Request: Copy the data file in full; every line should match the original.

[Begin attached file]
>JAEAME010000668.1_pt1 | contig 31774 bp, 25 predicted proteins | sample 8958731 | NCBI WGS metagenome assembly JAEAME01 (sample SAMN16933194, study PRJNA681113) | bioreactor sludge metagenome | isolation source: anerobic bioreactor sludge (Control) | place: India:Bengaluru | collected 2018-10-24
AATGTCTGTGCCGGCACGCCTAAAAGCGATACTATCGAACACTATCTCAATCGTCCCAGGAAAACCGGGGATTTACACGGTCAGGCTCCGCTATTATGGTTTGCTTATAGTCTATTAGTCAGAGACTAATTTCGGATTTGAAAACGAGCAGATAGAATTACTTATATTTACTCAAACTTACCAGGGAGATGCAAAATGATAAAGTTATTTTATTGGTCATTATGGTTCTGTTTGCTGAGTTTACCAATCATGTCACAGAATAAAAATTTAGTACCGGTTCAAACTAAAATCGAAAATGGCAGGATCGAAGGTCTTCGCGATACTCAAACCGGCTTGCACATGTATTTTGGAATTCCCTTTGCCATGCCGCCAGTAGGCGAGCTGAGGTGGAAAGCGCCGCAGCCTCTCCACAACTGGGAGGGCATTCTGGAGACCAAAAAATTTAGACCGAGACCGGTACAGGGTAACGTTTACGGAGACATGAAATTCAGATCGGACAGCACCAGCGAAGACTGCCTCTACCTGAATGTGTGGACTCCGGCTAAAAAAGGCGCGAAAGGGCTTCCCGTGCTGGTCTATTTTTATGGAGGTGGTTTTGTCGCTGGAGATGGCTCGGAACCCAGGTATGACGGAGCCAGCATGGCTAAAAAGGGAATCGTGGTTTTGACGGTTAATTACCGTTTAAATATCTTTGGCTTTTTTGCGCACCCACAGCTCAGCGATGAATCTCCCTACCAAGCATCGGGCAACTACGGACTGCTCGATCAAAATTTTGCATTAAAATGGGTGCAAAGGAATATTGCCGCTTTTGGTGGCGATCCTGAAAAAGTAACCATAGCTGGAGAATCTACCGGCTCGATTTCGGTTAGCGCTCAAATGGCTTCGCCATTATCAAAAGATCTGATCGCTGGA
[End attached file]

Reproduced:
>JAEAME010000668.1_pt1 | contig 31774 bp, 25 predicted proteins | sample 8958731 | NCBI WGS metagenome assembly JAEAME01 (sample SAMN16933194, study PRJNA681113) | bioreactor sludge metagenome | isolation source: anerobic bioreactor sludge (Control) | place: India:Bengaluru | collected 2018-10-24
AATGTCTGTGCCGGCACGCCTAAAAGCGATACTATCGAACACTATCTCAATCGTCCCAGGAAAACCGGGGATTTACACGGTCAGGCTCCGCTATTATGGTTTGCTTATAGTCTATTAGTCAGAGACTAATTTCGGATTTGAAAACGAGCAGATAGAATTACTTATATTTACTCAAACTTACCAGGGAGATGCAAAATGATAAAGTTATTTTATTGGTCATTATGGTTCTGTTTGCTGAGTTTACCAATCATGTCACAGAATAAAAATTTAGTACCGGTTCAAACTAAAATCGAAAATGGCAGGATCGAAGGTCTTCGCGATACTCAAACCGGCTTGCACATGTATTTTGGAATTCCCTTTGCCATGCCGCCAGTAGGCGAGCTGAGGTGGAAAGCGCCGCAGCCTCTCCACAACTGGGAGGGCATTCTGGAGACCAAAAAATTTAGACCGAGACCGGTACAGGGTAACGTTTACGGAGACATGAAATTCAGATCGGACAGCACCAGCGAAGACTGCCTCTACCTGAATGTGTGGACTCCGGCTAAAAAAGGCGCGAAAGGGCTTCCCGTGCTGGTCTATTTTTATGGAGGTGGTTTTGTCGCTGGAGATGGCTCGGAACCCAGGTATGACGGAGCCAGCATGGCTAAAAAGGGAATCGTGGTTTTGACGGTTAATTACCGTTTAAATATCTTTGGCTTTTTTGCGCACCCACAGCTCAGCGATGAATCTCCCTACCAAGCATCGGGCAACTACGGACTGCTCGATCAAAATTTTGCATTAAAATGGGTGCAAAGGAATATTGCCGCTTTTGGTGGCGATCCTGAAAAAGTAACCATAGCTGGAGAATCTACCGGCTCGATTTCGGTTAGCGCTCAAATGGCTTCGCCATTATCAAAAGATCTGATCGCTGGA